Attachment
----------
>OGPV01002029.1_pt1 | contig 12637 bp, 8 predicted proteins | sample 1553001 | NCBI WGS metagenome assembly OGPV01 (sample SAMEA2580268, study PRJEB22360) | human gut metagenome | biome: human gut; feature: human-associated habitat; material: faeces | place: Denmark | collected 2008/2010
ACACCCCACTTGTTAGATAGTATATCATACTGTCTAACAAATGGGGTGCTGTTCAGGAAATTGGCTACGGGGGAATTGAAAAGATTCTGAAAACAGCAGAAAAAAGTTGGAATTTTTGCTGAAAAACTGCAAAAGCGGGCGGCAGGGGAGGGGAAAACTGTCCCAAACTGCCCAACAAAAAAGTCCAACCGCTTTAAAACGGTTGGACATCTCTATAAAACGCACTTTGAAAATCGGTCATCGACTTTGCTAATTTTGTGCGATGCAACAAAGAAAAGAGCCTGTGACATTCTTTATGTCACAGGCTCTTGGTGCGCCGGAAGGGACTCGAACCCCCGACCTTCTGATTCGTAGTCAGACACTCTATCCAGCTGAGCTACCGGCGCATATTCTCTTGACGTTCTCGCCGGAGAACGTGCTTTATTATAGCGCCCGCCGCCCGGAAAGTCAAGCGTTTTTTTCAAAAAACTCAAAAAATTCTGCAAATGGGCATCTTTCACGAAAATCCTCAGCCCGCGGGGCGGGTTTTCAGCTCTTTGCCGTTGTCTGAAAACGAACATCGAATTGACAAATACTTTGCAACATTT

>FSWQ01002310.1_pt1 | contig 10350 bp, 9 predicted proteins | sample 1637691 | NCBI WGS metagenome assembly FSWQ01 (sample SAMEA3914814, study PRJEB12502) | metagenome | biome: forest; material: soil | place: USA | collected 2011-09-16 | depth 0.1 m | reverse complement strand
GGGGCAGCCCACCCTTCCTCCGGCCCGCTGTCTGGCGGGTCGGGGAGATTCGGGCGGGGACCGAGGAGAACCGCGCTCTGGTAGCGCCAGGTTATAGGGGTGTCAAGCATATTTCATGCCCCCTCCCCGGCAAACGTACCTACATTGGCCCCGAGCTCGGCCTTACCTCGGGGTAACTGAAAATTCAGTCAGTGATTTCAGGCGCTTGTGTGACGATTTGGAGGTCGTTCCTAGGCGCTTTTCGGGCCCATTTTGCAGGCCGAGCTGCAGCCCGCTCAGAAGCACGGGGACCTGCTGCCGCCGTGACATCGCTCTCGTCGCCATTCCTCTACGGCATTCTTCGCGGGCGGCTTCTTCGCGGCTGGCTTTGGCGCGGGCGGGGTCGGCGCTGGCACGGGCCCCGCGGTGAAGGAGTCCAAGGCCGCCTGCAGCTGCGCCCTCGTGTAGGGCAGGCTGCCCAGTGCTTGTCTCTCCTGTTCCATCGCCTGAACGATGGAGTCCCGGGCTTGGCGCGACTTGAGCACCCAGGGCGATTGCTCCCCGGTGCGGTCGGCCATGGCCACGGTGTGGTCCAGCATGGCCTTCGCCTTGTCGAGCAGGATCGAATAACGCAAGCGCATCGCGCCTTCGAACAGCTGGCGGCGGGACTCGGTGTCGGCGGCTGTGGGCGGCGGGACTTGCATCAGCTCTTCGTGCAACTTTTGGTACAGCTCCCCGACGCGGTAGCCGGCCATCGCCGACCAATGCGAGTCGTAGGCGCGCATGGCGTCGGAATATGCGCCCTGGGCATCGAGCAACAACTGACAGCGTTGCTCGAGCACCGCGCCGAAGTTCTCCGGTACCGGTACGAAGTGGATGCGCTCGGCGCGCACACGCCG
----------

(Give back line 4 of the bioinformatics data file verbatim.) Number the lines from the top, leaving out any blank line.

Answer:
GGGGCAGCCCACCCTTCCTCCGGCCCGCTGTCTGGCGGGTCGGGGAGATTCGGGCGGGGACCGAGGAGAACCGCGCTCTGGTAGCGCCAGGTTATAGGGGTGTCAAGCATATTTCATGCCCCCTCCCCGGCAAACGTACCTACATTGGCCCCGAGCTCGGCCTTACCTCGGGGTAACTGAAAATTCAGTCAGTGATTTCAGGCGCTTGTGTGACGATTTGGAGGTCGTTCCTAGGCGCTTTTCGGGCCCATTTTGCAGGCCGAGCTGCAGCCCGCTCAGAAGCACGGGGACCTGCTGCCGCCGTGACATCGCTCTCGTCGCCATTCCTCTACGGCATTCTTCGCGGGCGGCTTCTTCGCGGCTGGCTTTGGCGCGGGCGGGGTCGGCGCTGGCACGGGCCCCGCGGTGAAGGAGTCCAAGGCCGCCTGCAGCTGCGCCCTCGTGTAGGGCAGGCTGCCCAGTGCTTGTCTCTCCTGTTCCATCGCCTGAACGATGGAGTCCCGGGCTTGGCGCGACTTGAGCACCCAGGGCGATTGCTCCCCGGTGCGGTCGGCCATGGCCACGGTGTGGTCCAGCATGGCCTTCGCCTTGTCGAGCAGGATCGAATAACGCAAGCGCATCGCGCCTTCGAACAGCTGGCGGCGGGACTCGGTGTCGGCGGCTGTGGGCGGCGGGACTTGCATCAGCTCTTCGTGCAACTTTTGGTACAGCTCCCCGACGCGGTAGCCGGCCATCGCCGACCAATGCGAGTCGTAGGCGCGCATGGCGTCGGAATATGCGCCCTGGGCATCGAGCAACAACTGACAGCGTTGCTCGAGCACCGCGCCGAAGTTCTCCGGTACCGGTACGAAGTGGATGCGCTCGGCGCGCACACGCCG